Disproportionate levels of health, education, and other palpable conditions associated with inequality levels in society is not a new discovery. However, with the growing attention paid to the effects of climate change and the more urgent need to maintain a healthy environment, there has been increasing awareness of the disproportionate environmental conditions of vulnerable and minority communities. This increasing awareness has also highlighted how slow moving the field is — articles from decades ago already highlight the environmental discrepancies between white or wealthy communities and poor or coloured communities. This is compounded by the fact that unlike the right to access healthcare and the right to an education, the right to a healthy environment is less concrete, yet has very tangible effects on quality of life.
A 1991 article in the Review of Black Political Economy defines the term environmental racism as, “the intentional or unintentional racial discrimination in the enforcement of environmental rules and regulations, which leads to the singling out of minority and low-income communities for the siting of noxious facilities.” In 2014, a Washington Post article aptly titled “Pollution is segregated, too” discusses how minorities in the United States experience environmental injustice, but the health effects have not been quantified, leading solutions to be evasive. The term environmental justice is defined in the 1991 article mentioned above as “seeking to redress inequitable environmental burdens, oftentimes borne by minority and low-income communities.”
Though the Washington Post article doesn’t specifically state the term environmental racism, it does highlight that poor people and communities of colour have long been the answer to who lives near environmental hazards, such as toxic waste sites, landfills, and congested highways. It continues to explain that research on health effects is limited to, “a single metropolitan area, or to those few places that happen to have good monitoring data on pollution.” One can imagine the public policy required to gather widespread big data on environmental discrepancies. Realizing environmental justice seems to remain elusive.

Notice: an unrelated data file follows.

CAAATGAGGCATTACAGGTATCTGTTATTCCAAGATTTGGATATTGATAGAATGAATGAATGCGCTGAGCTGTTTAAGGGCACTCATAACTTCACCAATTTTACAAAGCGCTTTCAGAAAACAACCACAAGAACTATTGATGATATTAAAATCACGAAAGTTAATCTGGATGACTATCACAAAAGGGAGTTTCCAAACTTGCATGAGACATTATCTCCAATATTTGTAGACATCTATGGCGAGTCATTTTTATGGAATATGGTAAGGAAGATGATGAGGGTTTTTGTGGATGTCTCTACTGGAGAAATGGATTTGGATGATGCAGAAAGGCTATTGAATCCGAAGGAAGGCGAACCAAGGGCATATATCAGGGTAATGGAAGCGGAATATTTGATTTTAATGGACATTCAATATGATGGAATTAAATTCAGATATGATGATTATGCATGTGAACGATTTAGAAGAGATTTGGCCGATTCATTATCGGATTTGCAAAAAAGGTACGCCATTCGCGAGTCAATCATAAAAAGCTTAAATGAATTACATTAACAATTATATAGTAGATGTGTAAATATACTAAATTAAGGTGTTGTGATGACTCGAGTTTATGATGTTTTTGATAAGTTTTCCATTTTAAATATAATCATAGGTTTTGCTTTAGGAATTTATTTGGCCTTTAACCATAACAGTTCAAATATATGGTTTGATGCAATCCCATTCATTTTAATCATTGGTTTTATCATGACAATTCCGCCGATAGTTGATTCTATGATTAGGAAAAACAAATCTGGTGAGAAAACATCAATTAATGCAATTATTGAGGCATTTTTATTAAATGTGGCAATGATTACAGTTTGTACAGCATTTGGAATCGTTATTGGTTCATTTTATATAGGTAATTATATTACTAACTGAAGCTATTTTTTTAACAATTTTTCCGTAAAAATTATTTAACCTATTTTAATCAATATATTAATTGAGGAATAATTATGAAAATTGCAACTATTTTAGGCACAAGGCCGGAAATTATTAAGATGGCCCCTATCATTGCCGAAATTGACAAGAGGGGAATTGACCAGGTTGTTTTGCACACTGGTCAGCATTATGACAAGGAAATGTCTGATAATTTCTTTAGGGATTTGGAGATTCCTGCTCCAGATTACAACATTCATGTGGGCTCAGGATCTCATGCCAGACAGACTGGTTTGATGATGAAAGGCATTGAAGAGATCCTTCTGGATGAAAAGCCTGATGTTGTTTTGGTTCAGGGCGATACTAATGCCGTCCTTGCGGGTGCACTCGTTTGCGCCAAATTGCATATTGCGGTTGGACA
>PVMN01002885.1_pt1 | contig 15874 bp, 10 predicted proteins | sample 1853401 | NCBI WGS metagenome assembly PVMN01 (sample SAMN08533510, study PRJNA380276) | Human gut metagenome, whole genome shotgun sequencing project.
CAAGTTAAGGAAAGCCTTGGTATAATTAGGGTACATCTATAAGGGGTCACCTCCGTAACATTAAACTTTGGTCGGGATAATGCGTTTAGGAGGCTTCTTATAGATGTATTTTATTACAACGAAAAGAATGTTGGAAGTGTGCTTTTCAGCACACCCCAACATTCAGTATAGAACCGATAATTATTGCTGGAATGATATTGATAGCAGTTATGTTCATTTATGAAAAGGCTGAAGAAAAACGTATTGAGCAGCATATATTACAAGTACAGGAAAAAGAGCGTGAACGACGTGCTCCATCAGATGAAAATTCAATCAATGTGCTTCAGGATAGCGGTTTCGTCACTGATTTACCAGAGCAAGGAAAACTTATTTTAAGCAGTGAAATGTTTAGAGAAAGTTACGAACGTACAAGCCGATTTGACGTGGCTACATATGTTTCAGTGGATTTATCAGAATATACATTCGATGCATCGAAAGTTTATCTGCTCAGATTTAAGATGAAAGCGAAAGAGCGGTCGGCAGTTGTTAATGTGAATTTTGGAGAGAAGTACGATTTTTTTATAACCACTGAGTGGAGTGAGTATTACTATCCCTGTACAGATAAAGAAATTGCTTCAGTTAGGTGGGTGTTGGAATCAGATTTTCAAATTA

Canada is facing similar difficulties in implementing environmental justice policy in the long term. A 2008 research report for the Canadian Policy Research Network explains that a policy can only be implemented after the first two steps of adopting environmental justice as a policy goal and developing a framework for its address are completed. It contends that environmental redistribution is more complicated than similar taxation redistribution measures for social welfare and other forms of social services. Specifically highlighted is the danger, “perceived or real, of over-responding to disadvantaged communities” on this issue. This might elicit a negative response from, “more upwardly mobile communities who will feel less- served.” The research report concludes by highlighting that “grassroots must connect with leadership” in order for environmental justice to progress. It also demonstrates that Canadian society does not sufficiently maintain environmental justice as an item on its public policy agenda.
In 2016, an innovative clarification of environmental injustice was proposed in “Linking ‘toxic outliers’ to environmental justice communities.” It adds to the conversation by comparing not just privileged versus vulnerable communities, but also the effect that hyper-polluters have on lesser-polluting communities, which are, traditionally, communities of colour and low-income populations. They found that the solution may lie in “selective environmental enforcement, rather than sweeping initiatives.” Firstly, it highlights three ways in which environmental impact disproportionality is manifested: through some societies polluting more than others, some groups using more resources than others, and some individuals producing more harm than others. Through this, they found that there needs to be a focus not only on environmental justice but on polluter disproportionality. It is the role of the polluter which the study connects further with environmental justice than other works, yet it stops short of providing a policy suggestion.
Though recommendations for environmental justice policy are largely fragmented and inconclusive across modern literature, movements towards first steps of ensuring environmental justice are visible on countries’ policy agendas and awareness of specifics for further study of the issue are gaining momentum. As environmental policy as a whole becomes a bigger policy agenda item with the increasing awareness of the tangible, cross-boundary effects of climate change, the urgency needed to make real change might be created.